Blood sugar tests, where you prick a clean finger and fill a strip inserted into a monitor with a drop of blood, can also equip healthcare providers with data to make an informed diagnosis. A ‘random’ blood sugar test can be taken at any time whether a patient has eaten or not, while a ‘fasting’ blood sugar test is taken the morning after an overnight fast.
Blood sugar levels are measured as milligrams per deciliter (mg/dL) or millimoles per liter (mmol/L). Chronically high readings of a blood sugar over 200mg/dL, or a fasting blood sugar over 126mg/dL on at least two separate tests, indicates diabetes, especially when coupled with some of the symptoms listed above.
Treatment of Type I Diabetes
As the pancreas does not properly induce insulin production in a patient with Type I Diabetes, synthetic insulin is needed to be able to help cells get the energy they need and prevent sugar from building up in the bloodstream. A handful of different types of insulin are utilized by diabetes patients depending on their diet and activity levels.
Long-acting insulin begins to work several hours post-injection, and lasts for up to 24 hours
Intermediate-acting insulin begins to work 2 to 4 hours post-injection, and continues to work for 12 to 18 hours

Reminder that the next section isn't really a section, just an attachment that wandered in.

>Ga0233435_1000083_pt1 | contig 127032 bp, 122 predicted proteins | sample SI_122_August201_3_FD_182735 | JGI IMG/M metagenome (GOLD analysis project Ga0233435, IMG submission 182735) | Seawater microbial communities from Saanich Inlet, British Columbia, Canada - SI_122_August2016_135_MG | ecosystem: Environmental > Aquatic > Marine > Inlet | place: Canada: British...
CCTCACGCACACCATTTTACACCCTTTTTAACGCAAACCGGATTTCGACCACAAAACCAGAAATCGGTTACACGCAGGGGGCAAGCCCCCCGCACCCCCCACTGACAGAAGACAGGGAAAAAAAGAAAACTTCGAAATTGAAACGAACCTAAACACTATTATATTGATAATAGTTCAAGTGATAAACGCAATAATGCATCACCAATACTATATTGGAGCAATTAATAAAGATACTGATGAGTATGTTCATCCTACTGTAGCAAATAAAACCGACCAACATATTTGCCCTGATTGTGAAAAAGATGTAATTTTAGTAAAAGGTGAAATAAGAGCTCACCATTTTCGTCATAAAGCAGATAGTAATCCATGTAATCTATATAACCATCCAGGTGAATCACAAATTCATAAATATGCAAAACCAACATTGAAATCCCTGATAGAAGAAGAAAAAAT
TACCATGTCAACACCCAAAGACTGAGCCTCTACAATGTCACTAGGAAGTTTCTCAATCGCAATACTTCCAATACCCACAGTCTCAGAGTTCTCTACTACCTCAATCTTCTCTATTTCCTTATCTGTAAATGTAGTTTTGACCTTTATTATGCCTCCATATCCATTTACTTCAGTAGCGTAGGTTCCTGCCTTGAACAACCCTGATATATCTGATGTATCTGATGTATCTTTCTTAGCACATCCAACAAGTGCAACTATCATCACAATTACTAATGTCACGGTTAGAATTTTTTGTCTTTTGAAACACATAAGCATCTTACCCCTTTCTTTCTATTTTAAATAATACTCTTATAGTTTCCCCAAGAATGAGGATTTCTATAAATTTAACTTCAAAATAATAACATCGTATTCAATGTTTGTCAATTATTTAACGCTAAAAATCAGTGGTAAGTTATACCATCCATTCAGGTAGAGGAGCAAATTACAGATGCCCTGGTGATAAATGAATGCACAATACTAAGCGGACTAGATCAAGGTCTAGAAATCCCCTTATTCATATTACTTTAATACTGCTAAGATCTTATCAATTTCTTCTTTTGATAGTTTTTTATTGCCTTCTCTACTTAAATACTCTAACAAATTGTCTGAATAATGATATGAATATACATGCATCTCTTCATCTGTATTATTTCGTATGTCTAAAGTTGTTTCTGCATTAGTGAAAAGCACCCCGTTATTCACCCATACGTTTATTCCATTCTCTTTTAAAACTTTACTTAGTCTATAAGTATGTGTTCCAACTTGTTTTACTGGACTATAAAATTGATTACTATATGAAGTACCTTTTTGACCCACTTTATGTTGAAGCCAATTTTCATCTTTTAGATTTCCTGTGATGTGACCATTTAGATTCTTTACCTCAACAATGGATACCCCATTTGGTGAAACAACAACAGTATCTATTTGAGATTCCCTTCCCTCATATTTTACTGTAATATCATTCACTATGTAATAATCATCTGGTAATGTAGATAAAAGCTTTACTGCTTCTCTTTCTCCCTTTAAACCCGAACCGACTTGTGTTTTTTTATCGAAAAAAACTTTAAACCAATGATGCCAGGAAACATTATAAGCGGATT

Short-acting insulin begins to work roughly 30 minutes post-injection, and continues working for 3 to 6 hours
Rapid-acting insulin takes effect within 15 minutes and works for about 2 to four hours
Short and rapid-acting insulin are typically taken before meals in combination with longer acting insulin dosages during the day to help regulate blood sugar levels specifically when food is being converted into glucose in the body. Insulin is administered via syringe injection, injection pen, or an insulin pump (which provides a continuous stream of insulin throughout the day).
Patients with Type I Diabetes are vigilant monitors of their condition, consistently checking their blood sugar levels throughout the day, managing insulin injections, watching diet and counting carbs, and being extra aware of symptoms of high and low blood sugars. There is no cure for Type I Diabetes, and even continuous stellar care might not stave off some of the effects of the disease including blood pressure and heart problems, kidney failure, loss of vision, diabetic neuropathy, and more.
The good news is that advancements in medical technology, and more and more research into the causes of Type I Diabetes, are paving a bright future for patients managing the disease and looking for a cure.
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Jessica Hegg is the content manager at ViveHealth.com. Avid gym-rat and nutrition enthusiast, she’s interested in all things related to staying active and living healthy lifestyle. Through her writing she works to share valuable information aimed at overcoming obstacles and improving the quality of life for others.